Indigenous rights leader and Nobel Peace Prize laureate Rigoberta Menchú was probably preaching to the choir this week when she told graduates at a Caribbeanslope sustainable-development and agriculture university to keep the natural world in mind as they proceed with their careers.
“You have the possibility to move forward with the career you chose, not just to go and see if there is a worm that lives longer than another, but to try and understand the dimension of Mother Nature,” Menchú told the 61st graduating class of the Tropical Agriculture Research and Higher Education Center (CATIE).
Menchú, a Guatemalan Maya, was the keynote speaker at the university’s graduation ceremonies, held Monday on CATIE’s lush campus in the small, Caribbean-slope town of Turrialba. In total, 70 students graduated in this most recent class with master’s and doctorate degrees in agriculture-related fields.
Wrapped in the vibrant colorful fabrics that distinguish the Maya people,Menchú was received by a standing ovation from the packed CATIE hall. In her speech, she beseeched the graduates “not to be satisfied with a title on the wall, that is not the maximum.
The maximum is the school of life and the school of nature, that is the maximum.” “I wish you all a long career in the school of life,” Menchú told the students, many of whom were wiping tears from their eyes by the end of the speech. “Take advantage of your entire life to learn, to teach, but also to be humble students of that which is inexhaustible – the environment, despite its destruction.”
Pedro Ferreira, the director of CATIE, told The Tico Times it was an honor to have Menchú at the school, and introduced her as “a person who identifies very much with CATIE’s mission.”
Menchú, who began her morning touring the university’s botanical garden – where she paused to reverently embrace a large strangler fig as press cameras flashed – called CATIE a “sacred place,” and thanked Ferreira for the opportunity to visit.
“We see here in CATIE so many species of plants that are being preserved for future generations,” Menchú said during a press conference before the graduation. “To have a place where the identity of nature is preserved and protected is a great, titanic labor, because not every one understands it, but it is a labor for the future.”
Speaking with a small group of journalists, Menchú touched on one of the most divisive topics in Costa Rica, and much of the developing world: free trade and globalization.
“We think that to globalize a computer is the ultimate goal of globalization. Well, it turns out globalization has always been and existed in all times of humanity because the exchange of lives always existed,” Menchú said, calling her Maya ancestors “the most globalized culture.”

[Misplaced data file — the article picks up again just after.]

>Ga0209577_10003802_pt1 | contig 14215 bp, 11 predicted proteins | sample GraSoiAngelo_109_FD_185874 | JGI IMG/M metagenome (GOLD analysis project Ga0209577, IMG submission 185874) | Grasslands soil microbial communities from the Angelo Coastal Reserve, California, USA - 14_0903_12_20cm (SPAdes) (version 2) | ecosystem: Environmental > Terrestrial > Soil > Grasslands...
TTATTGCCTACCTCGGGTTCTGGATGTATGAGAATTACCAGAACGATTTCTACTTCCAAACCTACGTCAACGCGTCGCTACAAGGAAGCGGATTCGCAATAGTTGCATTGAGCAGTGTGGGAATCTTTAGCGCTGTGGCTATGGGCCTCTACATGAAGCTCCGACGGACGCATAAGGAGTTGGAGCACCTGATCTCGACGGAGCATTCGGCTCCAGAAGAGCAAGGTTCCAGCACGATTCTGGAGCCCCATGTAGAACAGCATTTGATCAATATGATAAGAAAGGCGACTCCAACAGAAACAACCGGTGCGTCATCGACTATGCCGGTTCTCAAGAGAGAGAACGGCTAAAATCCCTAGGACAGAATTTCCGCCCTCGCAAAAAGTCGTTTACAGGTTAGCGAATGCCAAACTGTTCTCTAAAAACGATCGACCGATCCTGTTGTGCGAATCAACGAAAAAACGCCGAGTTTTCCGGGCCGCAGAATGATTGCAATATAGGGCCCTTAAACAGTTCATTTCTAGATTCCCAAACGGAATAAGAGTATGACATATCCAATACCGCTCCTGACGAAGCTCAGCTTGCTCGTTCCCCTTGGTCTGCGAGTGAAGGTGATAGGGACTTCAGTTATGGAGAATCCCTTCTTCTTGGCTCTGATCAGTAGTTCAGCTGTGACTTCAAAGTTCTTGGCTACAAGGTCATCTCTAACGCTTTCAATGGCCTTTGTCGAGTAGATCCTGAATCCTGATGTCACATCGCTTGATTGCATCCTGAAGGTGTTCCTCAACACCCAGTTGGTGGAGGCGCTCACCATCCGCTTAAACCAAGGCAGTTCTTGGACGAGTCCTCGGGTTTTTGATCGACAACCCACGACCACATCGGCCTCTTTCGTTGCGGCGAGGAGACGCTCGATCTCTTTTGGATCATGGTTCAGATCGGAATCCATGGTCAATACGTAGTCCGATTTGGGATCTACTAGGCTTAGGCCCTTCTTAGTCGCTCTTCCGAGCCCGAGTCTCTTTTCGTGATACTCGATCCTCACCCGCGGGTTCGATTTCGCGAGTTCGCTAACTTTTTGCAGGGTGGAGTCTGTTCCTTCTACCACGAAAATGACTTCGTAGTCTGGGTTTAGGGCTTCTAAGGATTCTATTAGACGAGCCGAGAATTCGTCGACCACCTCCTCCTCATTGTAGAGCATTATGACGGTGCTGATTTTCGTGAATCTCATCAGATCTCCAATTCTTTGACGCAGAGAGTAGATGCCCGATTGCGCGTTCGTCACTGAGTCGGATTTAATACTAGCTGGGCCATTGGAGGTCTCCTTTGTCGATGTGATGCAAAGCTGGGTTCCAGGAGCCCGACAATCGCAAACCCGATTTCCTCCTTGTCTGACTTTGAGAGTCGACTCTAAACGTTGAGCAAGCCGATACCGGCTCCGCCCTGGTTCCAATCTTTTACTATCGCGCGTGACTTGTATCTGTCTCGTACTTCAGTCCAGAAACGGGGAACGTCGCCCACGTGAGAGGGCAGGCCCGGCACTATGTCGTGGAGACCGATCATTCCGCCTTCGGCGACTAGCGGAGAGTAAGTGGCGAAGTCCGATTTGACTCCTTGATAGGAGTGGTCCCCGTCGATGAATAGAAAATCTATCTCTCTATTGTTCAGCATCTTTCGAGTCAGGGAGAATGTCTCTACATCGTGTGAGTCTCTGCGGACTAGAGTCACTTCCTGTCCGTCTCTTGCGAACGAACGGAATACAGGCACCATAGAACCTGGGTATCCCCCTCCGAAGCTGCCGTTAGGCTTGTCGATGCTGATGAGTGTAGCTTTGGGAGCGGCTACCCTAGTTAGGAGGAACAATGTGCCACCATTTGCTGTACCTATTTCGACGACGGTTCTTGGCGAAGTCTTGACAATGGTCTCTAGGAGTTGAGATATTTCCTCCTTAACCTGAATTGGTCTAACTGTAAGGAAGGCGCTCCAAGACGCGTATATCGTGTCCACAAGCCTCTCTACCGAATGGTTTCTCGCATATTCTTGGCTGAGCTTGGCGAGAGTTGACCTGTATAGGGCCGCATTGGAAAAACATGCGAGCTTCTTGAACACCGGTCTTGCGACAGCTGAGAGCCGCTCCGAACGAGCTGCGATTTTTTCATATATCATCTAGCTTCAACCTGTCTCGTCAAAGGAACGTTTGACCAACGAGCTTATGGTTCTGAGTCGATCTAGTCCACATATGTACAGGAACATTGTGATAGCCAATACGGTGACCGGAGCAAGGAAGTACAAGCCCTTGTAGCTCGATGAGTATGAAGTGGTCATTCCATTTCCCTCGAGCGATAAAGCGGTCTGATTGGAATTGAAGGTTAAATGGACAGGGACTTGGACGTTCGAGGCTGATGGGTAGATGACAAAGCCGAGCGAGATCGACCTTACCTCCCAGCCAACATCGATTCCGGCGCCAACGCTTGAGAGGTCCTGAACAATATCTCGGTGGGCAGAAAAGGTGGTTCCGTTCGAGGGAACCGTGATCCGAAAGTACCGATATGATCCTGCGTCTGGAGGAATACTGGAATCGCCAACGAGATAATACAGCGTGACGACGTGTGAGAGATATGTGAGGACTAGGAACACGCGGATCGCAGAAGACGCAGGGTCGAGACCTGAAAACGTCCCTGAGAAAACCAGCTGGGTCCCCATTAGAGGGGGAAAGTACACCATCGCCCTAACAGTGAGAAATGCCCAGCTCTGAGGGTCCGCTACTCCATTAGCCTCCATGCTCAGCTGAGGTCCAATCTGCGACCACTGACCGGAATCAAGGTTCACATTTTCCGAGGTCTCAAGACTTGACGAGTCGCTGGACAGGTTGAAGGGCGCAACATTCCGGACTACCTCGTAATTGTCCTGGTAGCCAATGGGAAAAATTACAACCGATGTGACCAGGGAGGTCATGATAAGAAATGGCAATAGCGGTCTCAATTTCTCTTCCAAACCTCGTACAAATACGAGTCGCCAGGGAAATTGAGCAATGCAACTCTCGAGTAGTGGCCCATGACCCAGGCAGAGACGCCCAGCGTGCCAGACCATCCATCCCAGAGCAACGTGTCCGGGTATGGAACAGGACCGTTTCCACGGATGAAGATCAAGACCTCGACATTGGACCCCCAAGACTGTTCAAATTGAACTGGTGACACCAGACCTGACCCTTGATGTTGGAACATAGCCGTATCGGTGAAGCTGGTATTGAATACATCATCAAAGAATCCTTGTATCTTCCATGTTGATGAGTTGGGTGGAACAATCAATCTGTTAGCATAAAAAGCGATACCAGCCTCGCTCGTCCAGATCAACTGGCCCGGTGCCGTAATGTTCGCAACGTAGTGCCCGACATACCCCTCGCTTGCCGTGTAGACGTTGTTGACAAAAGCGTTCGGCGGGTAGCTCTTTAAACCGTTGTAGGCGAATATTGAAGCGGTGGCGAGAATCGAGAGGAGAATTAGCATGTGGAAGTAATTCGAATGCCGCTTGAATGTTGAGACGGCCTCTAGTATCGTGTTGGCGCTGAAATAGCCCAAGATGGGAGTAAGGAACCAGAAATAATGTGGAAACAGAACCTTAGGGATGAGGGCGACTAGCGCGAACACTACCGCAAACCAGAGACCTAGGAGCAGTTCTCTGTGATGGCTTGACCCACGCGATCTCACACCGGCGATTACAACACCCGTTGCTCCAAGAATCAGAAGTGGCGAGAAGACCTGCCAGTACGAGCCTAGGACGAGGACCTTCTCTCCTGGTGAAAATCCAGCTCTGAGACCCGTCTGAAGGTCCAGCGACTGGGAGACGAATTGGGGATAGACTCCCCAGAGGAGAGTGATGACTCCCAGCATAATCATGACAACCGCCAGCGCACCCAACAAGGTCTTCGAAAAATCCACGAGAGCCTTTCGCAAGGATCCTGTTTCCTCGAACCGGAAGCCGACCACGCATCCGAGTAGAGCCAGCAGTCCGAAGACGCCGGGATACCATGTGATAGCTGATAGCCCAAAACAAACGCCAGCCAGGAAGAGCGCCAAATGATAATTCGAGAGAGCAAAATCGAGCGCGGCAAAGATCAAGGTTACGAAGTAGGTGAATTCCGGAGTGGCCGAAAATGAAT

“I believe globalization is a natural force,” Menchú continued. “The serious problem is when we understand globalization only in the economic sense. If it is only global for the banks and for money, I don’t believe in that. That is going to bring a lot of problems and is not going to satisfy the people… Even worse if it is the globalization that (U.S. President George W.) Bush wants.”
The visiting activist called for globalization to be equitable, with support and representation for small business owners, and for free movement for all people across the globe.
“If there is not an awareness of how our world works, we are going to continue producing a lot of immigration, and immigration ends up making immigrants become illegal and then we have to build walls behind our homes so the they don’t get into our homes,”Menchú said.
Before addressing the CATIE grads, she met with a group of visiting indigenous women from the remote and mountainous southeastern region of Talamanca, home to some the highest concentrations of indigenous people in Costa Rica.
“She identified a lot with us, because we are indigenous women and we fight for the same objective, which is indigenous rights,” said Editte Villanueva, representative of the Talamanca Women’s Indigenous Association (ACOMUITA). The association is a small, organic chocolate business run by indigenous women from the Bribri and Cabecar communities, and has received loans, training and other assistance from CATIE for five years, Villanueva explained.
The indigenous icon arrived in Costa Rica Sunday from her home in Guatemala accompanied by her husband Ángel Caníl and her 11-year-old son Mash Nawalj’a. The family returned to Guatemala Monday afternoon.